You're doing it the hard way. Also, don't code function calls on JSF EL expressions. They're supposed to be references, not logic.
First, change this:
As I said, this is supposed to be a reference. JSF knows how to do the method call. And it's what's supposed to be doing the calling, not you.
Now let's look at your table. You're trying to do brute-force operations on the rows.
Again, let's change the xhtml to the proper form:
And, incidentally, it's not a bad idea to use a styleClass instead of style so that your tables can be consistent without having to edit every page. If you're really ambitious, you can even "skin" Primefaces, but that's too complex to cover here.
Notice that I changed the property name to returnListModel. That's because instead of using a raw List as the table's data model, we're going to wrap it in a JSF DataModel. Here's one way to do that:
Incidentally, the bean containing this method and object must not be Request scoped. Request scope is almost useless in JSF.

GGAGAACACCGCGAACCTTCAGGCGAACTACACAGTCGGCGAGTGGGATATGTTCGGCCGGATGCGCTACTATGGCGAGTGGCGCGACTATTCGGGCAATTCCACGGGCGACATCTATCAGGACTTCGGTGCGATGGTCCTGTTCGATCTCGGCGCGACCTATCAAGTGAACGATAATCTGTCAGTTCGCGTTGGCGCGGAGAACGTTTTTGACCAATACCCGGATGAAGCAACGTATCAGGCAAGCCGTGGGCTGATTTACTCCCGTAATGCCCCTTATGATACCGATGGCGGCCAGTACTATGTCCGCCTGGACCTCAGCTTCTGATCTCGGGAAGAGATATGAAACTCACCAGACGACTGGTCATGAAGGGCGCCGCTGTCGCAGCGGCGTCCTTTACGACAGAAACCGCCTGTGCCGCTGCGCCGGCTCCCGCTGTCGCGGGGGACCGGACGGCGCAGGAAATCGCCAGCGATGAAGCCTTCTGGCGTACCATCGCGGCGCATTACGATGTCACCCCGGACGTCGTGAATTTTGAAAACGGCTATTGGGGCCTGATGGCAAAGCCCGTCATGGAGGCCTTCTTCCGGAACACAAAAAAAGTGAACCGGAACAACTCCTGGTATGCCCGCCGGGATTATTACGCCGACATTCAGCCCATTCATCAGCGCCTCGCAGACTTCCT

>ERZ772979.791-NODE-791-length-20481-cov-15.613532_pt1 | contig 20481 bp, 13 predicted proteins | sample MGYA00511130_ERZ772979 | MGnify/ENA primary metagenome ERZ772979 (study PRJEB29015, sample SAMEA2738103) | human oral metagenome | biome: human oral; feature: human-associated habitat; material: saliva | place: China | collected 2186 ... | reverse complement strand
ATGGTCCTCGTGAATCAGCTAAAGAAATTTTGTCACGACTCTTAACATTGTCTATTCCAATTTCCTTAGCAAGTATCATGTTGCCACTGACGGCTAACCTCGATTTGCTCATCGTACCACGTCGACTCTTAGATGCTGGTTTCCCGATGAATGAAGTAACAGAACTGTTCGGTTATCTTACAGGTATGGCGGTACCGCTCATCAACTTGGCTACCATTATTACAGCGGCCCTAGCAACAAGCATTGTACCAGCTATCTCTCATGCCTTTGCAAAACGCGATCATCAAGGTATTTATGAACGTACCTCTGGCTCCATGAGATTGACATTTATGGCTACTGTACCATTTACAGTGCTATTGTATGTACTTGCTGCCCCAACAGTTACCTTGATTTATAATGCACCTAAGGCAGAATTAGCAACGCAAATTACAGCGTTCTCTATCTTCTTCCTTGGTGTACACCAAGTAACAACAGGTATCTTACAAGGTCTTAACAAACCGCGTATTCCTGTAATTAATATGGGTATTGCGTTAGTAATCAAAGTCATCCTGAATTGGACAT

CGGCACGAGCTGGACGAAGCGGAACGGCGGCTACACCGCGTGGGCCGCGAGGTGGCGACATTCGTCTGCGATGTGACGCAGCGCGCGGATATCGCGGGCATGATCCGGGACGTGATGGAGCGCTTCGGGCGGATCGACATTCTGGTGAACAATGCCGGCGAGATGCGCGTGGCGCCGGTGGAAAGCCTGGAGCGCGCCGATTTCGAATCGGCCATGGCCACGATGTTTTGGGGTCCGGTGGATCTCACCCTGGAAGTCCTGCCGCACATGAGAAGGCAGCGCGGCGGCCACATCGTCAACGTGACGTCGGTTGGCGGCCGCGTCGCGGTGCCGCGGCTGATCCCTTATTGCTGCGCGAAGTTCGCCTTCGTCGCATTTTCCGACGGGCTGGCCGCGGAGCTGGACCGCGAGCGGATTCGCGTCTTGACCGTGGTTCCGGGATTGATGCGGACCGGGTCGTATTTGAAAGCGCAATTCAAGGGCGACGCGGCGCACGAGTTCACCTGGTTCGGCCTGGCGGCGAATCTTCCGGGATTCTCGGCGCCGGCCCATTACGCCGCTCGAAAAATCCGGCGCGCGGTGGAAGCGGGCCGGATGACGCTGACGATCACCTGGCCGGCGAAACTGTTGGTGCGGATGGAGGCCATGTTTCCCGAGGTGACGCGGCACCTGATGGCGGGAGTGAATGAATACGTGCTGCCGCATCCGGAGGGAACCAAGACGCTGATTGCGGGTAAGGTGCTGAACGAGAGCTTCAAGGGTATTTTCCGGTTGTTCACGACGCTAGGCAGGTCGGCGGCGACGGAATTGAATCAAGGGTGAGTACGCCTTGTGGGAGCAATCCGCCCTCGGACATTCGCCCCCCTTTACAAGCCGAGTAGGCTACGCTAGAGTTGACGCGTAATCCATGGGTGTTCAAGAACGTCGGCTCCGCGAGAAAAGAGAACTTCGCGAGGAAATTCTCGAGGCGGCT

The DataModel is a class that adds cursor capabilities to the return list. That makes life much easier for the action method:
Wasn't that easy? No need to muck around in the FacesContext or anything. It all gets practically handed to you. You don't even have to update the ListModel, since it's still the same returnList, just modified.
And the dataTable xhtml gets simpler, too, since the DataModel already knows which row is which and doesn't need any parameters:
One other thing. Your database code would be bad in any Java webapp, not just J2EE. Use a Connection Pool, don't use DriverManager. If you're going to use a system as powerful as JSF, you shouldn't use inefficient database connections.
And DEFINITELY learn to do PreparedStatements. You've set yourself up for a SQL injection attack.
When it comes to destroying a civilization, gas chambers cannot hold a candle to echo chambers.
posted 4 months ago
Thank you for your detailed reply, i am a junior developer started working for two months and we use jsf at work